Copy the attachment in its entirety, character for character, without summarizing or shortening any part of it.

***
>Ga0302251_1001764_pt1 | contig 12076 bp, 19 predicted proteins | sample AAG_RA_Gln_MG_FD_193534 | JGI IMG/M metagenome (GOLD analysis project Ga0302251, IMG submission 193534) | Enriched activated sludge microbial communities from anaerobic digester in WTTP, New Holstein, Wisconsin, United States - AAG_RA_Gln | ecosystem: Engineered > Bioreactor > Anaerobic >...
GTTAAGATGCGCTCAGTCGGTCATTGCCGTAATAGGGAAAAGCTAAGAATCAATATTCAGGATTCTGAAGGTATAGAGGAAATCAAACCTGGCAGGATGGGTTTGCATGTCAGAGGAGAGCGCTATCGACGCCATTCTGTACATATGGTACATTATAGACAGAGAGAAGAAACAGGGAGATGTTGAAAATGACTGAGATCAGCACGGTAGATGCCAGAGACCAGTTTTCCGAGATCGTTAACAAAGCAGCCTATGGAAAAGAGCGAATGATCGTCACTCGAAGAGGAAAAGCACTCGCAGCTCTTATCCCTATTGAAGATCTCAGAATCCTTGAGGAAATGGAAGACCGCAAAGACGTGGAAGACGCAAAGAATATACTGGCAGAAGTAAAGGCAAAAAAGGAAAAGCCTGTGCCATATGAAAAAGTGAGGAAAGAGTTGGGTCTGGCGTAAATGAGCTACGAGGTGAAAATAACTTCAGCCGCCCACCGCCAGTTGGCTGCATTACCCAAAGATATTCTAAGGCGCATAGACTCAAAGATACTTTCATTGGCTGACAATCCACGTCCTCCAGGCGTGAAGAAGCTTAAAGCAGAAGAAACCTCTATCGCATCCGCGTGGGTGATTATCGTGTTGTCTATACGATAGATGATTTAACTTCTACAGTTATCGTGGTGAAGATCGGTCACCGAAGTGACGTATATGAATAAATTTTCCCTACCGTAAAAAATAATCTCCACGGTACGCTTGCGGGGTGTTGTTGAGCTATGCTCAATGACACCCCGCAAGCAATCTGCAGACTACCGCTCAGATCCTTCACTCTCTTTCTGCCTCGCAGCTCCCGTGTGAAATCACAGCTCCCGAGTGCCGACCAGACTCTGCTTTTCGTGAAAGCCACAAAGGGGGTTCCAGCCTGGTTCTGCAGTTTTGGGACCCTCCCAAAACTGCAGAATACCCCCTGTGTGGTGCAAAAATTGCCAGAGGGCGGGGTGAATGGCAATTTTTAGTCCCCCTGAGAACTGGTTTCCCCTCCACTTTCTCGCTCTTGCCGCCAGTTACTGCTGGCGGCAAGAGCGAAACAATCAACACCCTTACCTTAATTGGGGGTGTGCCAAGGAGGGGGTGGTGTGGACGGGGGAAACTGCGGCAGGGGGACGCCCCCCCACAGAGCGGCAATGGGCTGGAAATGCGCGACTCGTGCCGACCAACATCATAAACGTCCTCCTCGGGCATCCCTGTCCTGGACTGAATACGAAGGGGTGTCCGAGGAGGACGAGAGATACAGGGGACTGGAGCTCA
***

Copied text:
>Ga0302251_1001764_pt1 | contig 12076 bp, 19 predicted proteins | sample AAG_RA_Gln_MG_FD_193534 | JGI IMG/M metagenome (GOLD analysis project Ga0302251, IMG submission 193534) | Enriched activated sludge microbial communities from anaerobic digester in WTTP, New Holstein, Wisconsin, United States - AAG_RA_Gln | ecosystem: Engineered > Bioreactor > Anaerobic >...
GTTAAGATGCGCTCAGTCGGTCATTGCCGTAATAGGGAAAAGCTAAGAATCAATATTCAGGATTCTGAAGGTATAGAGGAAATCAAACCTGGCAGGATGGGTTTGCATGTCAGAGGAGAGCGCTATCGACGCCATTCTGTACATATGGTACATTATAGACAGAGAGAAGAAACAGGGAGATGTTGAAAATGACTGAGATCAGCACGGTAGATGCCAGAGACCAGTTTTCCGAGATCGTTAACAAAGCAGCCTATGGAAAAGAGCGAATGATCGTCACTCGAAGAGGAAAAGCACTCGCAGCTCTTATCCCTATTGAAGATCTCAGAATCCTTGAGGAAATGGAAGACCGCAAAGACGTGGAAGACGCAAAGAATATACTGGCAGAAGTAAAGGCAAAAAAGGAAAAGCCTGTGCCATATGAAAAAGTGAGGAAAGAGTTGGGTCTGGCGTAAATGAGCTACGAGGTGAAAATAACTTCAGCCGCCCACCGCCAGTTGGCTGCATTACCCAAAGATATTCTAAGGCGCATAGACTCAAAGATACTTTCATTGGCTGACAATCCACGTCCTCCAGGCGTGAAGAAGCTTAAAGCAGAAGAAACCTCTATCGCATCCGCGTGGGTGATTATCGTGTTGTCTATACGATAGATGATTTAACTTCTACAGTTATCGTGGTGAAGATCGGTCACCGAAGTGACGTATATGAATAAATTTTCCCTACCGTAAAAAATAATCTCCACGGTACGCTTGCGGGGTGTTGTTGAGCTATGCTCAATGACACCCCGCAAGCAATCTGCAGACTACCGCTCAGATCCTTCACTCTCTTTCTGCCTCGCAGCTCCCGTGTGAAATCACAGCTCCCGAGTGCCGACCAGACTCTGCTTTTCGTGAAAGCCACAAAGGGGGTTCCAGCCTGGTTCTGCAGTTTTGGGACCCTCCCAAAACTGCAGAATACCCCCTGTGTGGTGCAAAAATTGCCAGAGGGCGGGGTGAATGGCAATTTTTAGTCCCCCTGAGAACTGGTTTCCCCTCCACTTTCTCGCTCTTGCCGCCAGTTACTGCTGGCGGCAAGAGCGAAACAATCAACACCCTTACCTTAATTGGGGGTGTGCCAAGGAGGGGGTGGTGTGGACGGGGGAAACTGCGGCAGGGGGACGCCCCCCCACAGAGCGGCAATGGGCTGGAAATGCGCGACTCGTGCCGACCAACATCATAAACGTCCTCCTCGGGCATCCCTGTCCTGGACTGAATACGAAGGGGTGTCCGAGGAGGACGAGAGATACAGGGGACTGGAGCTCA